Hackathons can be considered a new way of creating innovations in many different fields, from tech and software to medicine and other important topics. But hosting a hackathon might not be as easy as it seems, especially if it’s an online one. This post describes the definition of a hackathon and various tips about organizing your own hackathon.
Despite the fact that hackathons were software developers-exclusive events for a long period of time, they have evolved into much more diverse and extensive events in both civic and corporate fields, working with an ever-increasing list of topics and problems. The existence of Covid-19 that forced all of these events to move online has led to even more evolution of the format as it is.
Before even attempting to organize hackathon, it’s important to understand what it actually stands for. Hackathon is a way of stimulating innovation and various crowdsourced solutions in an attempt to solve a specific social issue or a real-life problem(s). In its nature, it is a time-specific competitive or collaborative event with the end goal of building proofs of concept and viable products in an attempt to solve a previously defined problem (or to create an innovation).
In the modern world, hackathons have several advantages over the traditional process of innovations and their management. Hackathons tend to promote collaboration, are agile, inclusive, and have smaller innovation cycles to be able to better respond to the ever-changing consumer demands.
While the main purpose of hackathons is about generating ideas most of the time, there are also other benefits from organizing a hackathon, including future-proofing your business, improving employee engagement rates, enhancing your problem-solving skills, promoting collaboration in general, and many more.
One of the obvious ways of splitting hackathons into different types is by segregating them according to the way they are conducted. This allows us to figure out two main groups – offline, or on-site hackathons, and online hackathons. The main difference between the two ways of organizing a hackathon is the means of performing an event in the first place – while offline hackathons are performed in a specific area that collects all of the participants within the same building or the same venue, the online hackathons can connect people throughout the world without the need of physically bringing them together.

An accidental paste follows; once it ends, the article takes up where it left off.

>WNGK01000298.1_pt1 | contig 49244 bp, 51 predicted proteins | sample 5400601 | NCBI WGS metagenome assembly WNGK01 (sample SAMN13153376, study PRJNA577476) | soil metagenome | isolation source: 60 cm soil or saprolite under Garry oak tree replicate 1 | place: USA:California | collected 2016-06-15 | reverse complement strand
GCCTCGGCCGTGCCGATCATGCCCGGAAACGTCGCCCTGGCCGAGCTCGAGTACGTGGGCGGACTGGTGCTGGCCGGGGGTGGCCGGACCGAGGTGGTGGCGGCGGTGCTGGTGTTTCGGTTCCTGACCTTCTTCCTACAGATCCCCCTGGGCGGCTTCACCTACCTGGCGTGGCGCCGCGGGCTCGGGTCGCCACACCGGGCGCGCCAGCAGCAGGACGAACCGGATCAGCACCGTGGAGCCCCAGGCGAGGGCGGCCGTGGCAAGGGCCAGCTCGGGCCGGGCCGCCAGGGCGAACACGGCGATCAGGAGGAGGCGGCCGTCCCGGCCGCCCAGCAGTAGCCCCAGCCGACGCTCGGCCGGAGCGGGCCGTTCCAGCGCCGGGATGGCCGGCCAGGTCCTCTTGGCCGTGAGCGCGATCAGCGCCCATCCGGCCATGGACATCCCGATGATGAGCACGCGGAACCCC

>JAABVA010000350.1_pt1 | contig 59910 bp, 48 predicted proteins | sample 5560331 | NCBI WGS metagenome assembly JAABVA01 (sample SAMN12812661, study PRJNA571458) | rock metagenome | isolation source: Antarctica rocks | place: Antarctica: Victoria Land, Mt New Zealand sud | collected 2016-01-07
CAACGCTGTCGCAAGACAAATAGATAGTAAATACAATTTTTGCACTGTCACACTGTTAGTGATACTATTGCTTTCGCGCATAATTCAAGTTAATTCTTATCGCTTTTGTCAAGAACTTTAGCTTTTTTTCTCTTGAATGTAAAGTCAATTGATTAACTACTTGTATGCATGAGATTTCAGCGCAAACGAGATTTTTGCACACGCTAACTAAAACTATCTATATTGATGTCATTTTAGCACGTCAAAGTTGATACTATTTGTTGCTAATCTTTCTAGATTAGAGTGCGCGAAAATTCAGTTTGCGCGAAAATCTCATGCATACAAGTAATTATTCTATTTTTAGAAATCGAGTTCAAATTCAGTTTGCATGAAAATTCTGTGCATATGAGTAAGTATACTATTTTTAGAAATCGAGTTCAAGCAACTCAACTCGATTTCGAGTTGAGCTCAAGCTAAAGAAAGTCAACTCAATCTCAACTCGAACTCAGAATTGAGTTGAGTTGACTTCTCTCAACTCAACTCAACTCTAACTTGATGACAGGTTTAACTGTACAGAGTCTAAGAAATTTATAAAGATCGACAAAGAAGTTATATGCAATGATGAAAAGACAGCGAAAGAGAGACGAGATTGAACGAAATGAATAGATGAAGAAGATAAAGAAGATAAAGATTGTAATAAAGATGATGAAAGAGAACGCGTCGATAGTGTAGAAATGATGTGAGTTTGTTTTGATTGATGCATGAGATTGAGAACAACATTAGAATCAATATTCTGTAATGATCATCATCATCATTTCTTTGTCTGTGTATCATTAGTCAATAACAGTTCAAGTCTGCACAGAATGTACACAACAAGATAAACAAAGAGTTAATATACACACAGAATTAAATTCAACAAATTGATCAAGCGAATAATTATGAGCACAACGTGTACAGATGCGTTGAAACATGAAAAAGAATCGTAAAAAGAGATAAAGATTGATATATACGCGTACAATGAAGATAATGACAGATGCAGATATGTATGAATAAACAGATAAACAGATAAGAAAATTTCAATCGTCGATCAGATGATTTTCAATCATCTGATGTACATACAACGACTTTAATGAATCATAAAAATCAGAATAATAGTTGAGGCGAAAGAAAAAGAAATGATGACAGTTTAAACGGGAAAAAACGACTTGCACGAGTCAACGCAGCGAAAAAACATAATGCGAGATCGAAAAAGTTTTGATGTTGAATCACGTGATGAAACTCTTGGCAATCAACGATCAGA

Due to the current state of the world, this post is mostly about online hackathons, even though some of the general traits could easily be applied to both offline and online hackathon types. The main similarity between the two is still the main goal of a standard hackathon – to either collaborate or compete as teams of specialists to solve a specific problem while running a hackathon.
There are other common points, of course, but the main goal of either of the hackathon types remains the same. Additionally, online events hosted using dedicated hackathon-related platforms are capable of receiving a number of advantages over the traditional offline events, such as less overall costs, better chances of reaching someone via social media sites, way bigger audience due to the geographical constraints having much less impact, and the overall better community engagement as a whole.
You can learn more about some of the inspiring hackathons that have tackled various problems with Covid-19.
That being said, online hackathons do have to have a unique set of rules about specific parts of the event, including submissions, judging, etc. This is due to the number of potential problems that may or may not arise in the middle of your online hackathon.
Since hackathons evolved to include a much wider list of fields compared to the original being exclusively for software developers, there are also some industry-specific differences that could arise when preparing a hackathon in the medical industry, for example.
At the same time, it is possible to figure out a list of tips that could be applied to most of the online hackathons if you want to make one yourself. It’s possible that there’ll be some smaller nuances in the process of planning/performing your hackathon, but the general idea could be boiled down to 10 important tips:
An actual goal that’s supposed to be accomplished is a crucial part of any hackathon in any field. While hackathons could easily be considered one of the most valuable networking resources, the prime goal of any one of those is still to either create a specific technology or to solve a specific problem. Additionally, the clearer the goal is, the more likely it is to bring results in the first place. A clear, detailed goal, like “solving a medical issue about infants dying because of breathing-related problems” is much more clear than anything that is more abstract or less precise.
A good example of an event with a defined goal is Hack The Crisis Estonia, which is an online hackathon that was launched a year ago.